Phyllodoce empetriformis

(Smith) D. Don

Edinburgh New Philos. J. 17: 160. 1834 ,.

Common names: Pink mountain heather
Basionym: Menziesia empetriformis Smith Trans. Linn. Soc. London 10: 380. 1811
Treatment appears in FNA Volume 8. Treatment on page 478. Mentioned on page 476.

Plants prostrate to erect, diffusely branched, 0.5–5 dm; young branches sparsely glandular. Leaves ascending, densely imbricate; blade linear, 4–15 × 1–1.5(–2) mm, margins entire or glandular-serrulate, surfaces usually glabrous. Inflorescences corymbiform, 1–14-flowered. Pedicels 5–25 mm, glandular; bracteoles 2. Flowers usually erect; sepals broadly ovate, 2–3 mm, margins ciliate, abaxial surface glabrous; corolla pink, campanulate, not constricted at mouth, 5–8 mm, not glandular, lobes spreading, 1.5–2.5 mm; stamens 10, included; filaments 1.5–3 mm, glabrous; anthers 1.5–2.5 mm; ovary broadly ovoid, 1.5–2 mm, glandular; style exserted, 5–7 mm. Capsules 5-valved, globose, 3–4 mm, glandular.

Phenology: Flowering Jul–Aug.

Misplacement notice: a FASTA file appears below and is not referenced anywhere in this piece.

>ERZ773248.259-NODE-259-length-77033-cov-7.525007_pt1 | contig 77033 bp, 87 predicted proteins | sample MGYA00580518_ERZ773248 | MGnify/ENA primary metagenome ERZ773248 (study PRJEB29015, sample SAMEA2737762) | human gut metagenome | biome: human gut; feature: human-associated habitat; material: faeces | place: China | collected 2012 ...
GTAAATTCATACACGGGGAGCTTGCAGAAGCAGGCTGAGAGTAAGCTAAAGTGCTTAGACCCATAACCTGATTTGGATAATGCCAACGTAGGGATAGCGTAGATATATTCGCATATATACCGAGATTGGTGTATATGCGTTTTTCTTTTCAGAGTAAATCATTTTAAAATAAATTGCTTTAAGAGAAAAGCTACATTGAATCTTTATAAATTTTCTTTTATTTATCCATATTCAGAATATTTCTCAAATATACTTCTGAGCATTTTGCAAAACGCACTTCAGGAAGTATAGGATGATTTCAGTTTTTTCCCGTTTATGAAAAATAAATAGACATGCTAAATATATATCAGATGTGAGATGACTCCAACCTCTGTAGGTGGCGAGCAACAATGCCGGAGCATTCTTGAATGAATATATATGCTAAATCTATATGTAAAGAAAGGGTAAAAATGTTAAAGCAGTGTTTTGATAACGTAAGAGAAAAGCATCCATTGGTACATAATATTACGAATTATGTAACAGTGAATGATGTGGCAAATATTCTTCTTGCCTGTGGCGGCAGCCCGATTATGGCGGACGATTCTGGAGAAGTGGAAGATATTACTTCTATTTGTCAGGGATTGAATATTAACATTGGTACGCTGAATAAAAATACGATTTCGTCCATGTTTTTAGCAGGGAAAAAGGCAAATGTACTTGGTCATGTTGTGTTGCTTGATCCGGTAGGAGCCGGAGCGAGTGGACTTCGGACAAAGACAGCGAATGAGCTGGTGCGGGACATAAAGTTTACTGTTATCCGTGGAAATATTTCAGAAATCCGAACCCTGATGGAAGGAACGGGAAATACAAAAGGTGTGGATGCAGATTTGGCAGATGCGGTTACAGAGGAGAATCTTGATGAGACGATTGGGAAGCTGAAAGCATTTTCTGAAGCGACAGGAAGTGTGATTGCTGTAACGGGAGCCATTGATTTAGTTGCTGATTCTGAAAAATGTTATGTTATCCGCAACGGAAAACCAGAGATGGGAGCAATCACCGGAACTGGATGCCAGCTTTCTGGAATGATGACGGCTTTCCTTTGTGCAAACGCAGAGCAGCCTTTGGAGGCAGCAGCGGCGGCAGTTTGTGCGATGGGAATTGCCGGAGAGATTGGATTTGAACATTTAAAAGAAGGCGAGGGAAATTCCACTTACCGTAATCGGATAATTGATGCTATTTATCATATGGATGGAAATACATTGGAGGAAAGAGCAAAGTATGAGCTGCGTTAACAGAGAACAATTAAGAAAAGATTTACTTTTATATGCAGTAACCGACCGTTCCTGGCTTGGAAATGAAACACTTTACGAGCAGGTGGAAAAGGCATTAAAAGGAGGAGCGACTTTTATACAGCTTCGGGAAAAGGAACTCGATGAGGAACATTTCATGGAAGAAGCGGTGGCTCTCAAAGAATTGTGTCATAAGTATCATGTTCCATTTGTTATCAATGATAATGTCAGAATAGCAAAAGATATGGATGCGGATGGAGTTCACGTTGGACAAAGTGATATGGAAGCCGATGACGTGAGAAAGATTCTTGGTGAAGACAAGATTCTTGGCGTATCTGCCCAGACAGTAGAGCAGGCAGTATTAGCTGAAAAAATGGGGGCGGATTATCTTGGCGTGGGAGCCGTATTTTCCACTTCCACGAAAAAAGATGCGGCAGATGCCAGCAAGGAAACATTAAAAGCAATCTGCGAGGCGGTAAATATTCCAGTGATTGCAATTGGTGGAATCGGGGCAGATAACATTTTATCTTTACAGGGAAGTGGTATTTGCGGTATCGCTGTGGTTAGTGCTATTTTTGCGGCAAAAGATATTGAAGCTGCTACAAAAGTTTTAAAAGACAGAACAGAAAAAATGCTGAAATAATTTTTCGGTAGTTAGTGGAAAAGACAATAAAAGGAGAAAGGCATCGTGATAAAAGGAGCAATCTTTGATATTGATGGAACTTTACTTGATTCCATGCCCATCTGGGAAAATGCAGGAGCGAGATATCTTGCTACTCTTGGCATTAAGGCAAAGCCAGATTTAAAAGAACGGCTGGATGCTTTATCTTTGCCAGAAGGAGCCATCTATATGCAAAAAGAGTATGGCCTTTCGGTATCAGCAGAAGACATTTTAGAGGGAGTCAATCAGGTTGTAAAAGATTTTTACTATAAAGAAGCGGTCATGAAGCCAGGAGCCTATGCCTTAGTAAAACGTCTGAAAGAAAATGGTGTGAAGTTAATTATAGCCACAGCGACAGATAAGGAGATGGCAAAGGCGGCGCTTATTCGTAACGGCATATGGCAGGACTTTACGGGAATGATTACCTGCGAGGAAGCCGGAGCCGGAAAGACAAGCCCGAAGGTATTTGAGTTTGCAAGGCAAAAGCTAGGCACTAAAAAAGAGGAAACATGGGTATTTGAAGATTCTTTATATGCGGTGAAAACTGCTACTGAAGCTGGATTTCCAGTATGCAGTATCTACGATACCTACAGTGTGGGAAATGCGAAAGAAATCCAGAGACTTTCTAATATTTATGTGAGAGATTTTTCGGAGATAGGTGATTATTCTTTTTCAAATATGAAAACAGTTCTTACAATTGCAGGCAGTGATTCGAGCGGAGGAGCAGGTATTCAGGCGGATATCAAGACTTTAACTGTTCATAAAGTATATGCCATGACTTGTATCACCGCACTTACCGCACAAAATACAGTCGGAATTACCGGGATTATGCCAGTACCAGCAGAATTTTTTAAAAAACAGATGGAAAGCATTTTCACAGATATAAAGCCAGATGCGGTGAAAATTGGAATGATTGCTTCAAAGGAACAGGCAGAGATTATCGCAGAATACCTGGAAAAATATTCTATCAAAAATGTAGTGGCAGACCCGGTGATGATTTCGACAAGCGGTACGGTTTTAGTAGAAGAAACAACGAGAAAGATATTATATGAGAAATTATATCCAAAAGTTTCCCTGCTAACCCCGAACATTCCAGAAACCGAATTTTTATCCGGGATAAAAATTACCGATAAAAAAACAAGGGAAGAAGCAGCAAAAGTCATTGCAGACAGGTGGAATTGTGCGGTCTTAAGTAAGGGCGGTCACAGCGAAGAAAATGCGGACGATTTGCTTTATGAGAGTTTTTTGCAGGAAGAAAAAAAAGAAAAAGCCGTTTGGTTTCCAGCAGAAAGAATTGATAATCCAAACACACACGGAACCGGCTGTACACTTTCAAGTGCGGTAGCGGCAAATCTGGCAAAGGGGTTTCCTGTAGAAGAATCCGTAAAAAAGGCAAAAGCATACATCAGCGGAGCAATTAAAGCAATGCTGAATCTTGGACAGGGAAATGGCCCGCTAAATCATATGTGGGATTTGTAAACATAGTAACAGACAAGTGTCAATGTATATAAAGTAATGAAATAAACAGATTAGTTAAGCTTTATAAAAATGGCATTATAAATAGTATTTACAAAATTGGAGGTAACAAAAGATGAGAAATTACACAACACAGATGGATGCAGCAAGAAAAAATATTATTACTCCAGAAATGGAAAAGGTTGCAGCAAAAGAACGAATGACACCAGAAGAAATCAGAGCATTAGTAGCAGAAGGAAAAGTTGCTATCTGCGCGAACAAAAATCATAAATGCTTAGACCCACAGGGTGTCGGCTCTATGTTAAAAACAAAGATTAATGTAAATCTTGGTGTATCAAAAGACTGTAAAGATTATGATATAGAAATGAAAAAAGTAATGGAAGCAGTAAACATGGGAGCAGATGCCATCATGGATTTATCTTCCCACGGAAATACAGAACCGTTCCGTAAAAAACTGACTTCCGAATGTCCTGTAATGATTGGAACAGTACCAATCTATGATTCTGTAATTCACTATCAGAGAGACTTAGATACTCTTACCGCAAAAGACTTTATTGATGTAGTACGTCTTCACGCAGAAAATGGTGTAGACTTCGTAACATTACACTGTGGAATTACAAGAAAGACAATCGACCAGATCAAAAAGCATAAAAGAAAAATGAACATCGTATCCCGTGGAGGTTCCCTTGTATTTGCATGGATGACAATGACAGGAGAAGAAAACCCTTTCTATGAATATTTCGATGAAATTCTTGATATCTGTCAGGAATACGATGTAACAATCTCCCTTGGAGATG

Habitat: Moist subalpine and alpine slopes
Elevation: 1400-3500 m


V8 933-distribution-map.gif

Alta., B.C., N.W.T., Yukon, Ariz., Calif., Idaho, Mont., Oreg., Wash., Wyo.


Hybrids between Phyllodoce empetriformis and P. glanduliflora are encountered occasionally where the two species occur together. The hybrids, P. ×intermedia (Hooker) Rydberg, consisting largely of first-generation crosses (F1 progeny), have a decidedly intermediate floral morphology, combining glandular, mostly nonciliate sepals more than 3 mm long and pinkish, cylindric to ovoid corollas.

Selected References


Lower Taxa

... more about "Phyllodoce empetriformis"
John G. Packer +  and A. Joyce Gould +
(Smith) D. Don +
Menziesia empetriformis +
Pink mountain heather +
Alta. +, B.C. +, N.W.T. +, Yukon +, Ariz. +, Calif. +, Idaho +, Mont. +, Oreg. +, Wash. +  and Wyo. +
1400-3500 m +
Moist subalpine and alpine slopes +
Flowering Jul–Aug. +
Edinburgh New Philos. J. +
Undefined tribe Empetraceae +
Phyllodoce empetriformis +
Phyllodoce +
species +